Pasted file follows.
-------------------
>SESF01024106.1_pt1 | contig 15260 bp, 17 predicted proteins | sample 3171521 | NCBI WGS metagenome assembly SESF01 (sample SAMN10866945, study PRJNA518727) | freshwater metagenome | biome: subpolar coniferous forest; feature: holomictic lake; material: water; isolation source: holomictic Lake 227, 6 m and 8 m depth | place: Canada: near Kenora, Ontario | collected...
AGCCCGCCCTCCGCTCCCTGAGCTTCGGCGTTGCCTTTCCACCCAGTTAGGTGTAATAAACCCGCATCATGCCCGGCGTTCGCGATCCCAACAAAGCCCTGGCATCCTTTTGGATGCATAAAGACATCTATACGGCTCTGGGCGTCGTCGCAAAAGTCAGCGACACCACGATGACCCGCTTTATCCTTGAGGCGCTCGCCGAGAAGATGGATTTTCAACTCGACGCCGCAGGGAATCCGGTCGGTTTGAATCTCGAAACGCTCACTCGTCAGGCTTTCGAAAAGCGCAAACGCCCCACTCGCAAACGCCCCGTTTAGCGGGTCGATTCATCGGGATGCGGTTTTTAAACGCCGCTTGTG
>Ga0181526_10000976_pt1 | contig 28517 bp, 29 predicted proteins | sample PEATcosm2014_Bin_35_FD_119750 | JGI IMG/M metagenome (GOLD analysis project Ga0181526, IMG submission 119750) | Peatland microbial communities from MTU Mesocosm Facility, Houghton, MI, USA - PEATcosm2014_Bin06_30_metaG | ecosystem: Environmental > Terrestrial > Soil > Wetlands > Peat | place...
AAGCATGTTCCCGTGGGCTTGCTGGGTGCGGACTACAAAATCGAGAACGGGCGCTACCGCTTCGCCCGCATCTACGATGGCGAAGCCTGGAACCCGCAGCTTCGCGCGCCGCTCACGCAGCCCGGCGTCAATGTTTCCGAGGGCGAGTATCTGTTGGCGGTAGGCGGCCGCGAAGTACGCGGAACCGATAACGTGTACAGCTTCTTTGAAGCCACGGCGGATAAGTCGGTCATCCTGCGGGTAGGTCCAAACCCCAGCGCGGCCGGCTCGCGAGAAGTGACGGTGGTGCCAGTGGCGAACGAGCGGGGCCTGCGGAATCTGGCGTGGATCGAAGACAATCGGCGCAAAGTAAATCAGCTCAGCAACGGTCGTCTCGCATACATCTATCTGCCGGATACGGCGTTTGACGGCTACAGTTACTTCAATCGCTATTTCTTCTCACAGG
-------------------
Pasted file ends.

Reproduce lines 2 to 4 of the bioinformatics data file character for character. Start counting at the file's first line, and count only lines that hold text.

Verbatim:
AGCCCGCCCTCCGCTCCCTGAGCTTCGGCGTTGCCTTTCCACCCAGTTAGGTGTAATAAACCCGCATCATGCCCGGCGTTCGCGATCCCAACAAAGCCCTGGCATCCTTTTGGATGCATAAAGACATCTATACGGCTCTGGGCGTCGTCGCAAAAGTCAGCGACACCACGATGACCCGCTTTATCCTTGAGGCGCTCGCCGAGAAGATGGATTTTCAACTCGACGCCGCAGGGAATCCGGTCGGTTTGAATCTCGAAACGCTCACTCGTCAGGCTTTCGAAAAGCGCAAACGCCCCACTCGCAAACGCCCCGTTTAGCGGGTCGATTCATCGGGATGCGGTTTTTAAACGCCGCTTGTG
>Ga0181526_10000976_pt1 | contig 28517 bp, 29 predicted proteins | sample PEATcosm2014_Bin_35_FD_119750 | JGI IMG/M metagenome (GOLD analysis project Ga0181526, IMG submission 119750) | Peatland microbial communities from MTU Mesocosm Facility, Houghton, MI, USA - PEATcosm2014_Bin06_30_metaG | ecosystem: Environmental > Terrestrial > Soil > Wetlands > Peat | place...
AAGCATGTTCCCGTGGGCTTGCTGGGTGCGGACTACAAAATCGAGAACGGGCGCTACCGCTTCGCCCGCATCTACGATGGCGAAGCCTGGAACCCGCAGCTTCGCGCGCCGCTCACGCAGCCCGGCGTCAATGTTTCCGAGGGCGAGTATCTGTTGGCGGTAGGCGGCCGCGAAGTACGCGGAACCGATAACGTGTACAGCTTCTTTGAAGCCACGGCGGATAAGTCGGTCATCCTGCGGGTAGGTCCAAACCCCAGCGCGGCCGGCTCGCGAGAAGTGACGGTGGTGCCAGTGGCGAACGAGCGGGGCCTGCGGAATCTGGCGTGGATCGAAGACAATCGGCGCAAAGTAAATCAGCTCAGCAACGGTCGTCTCGCATACATCTATCTGCCGGATACGGCGTTTGACGGCTACAGTTACTTCAATCGCTATTTCTTCTCACAGG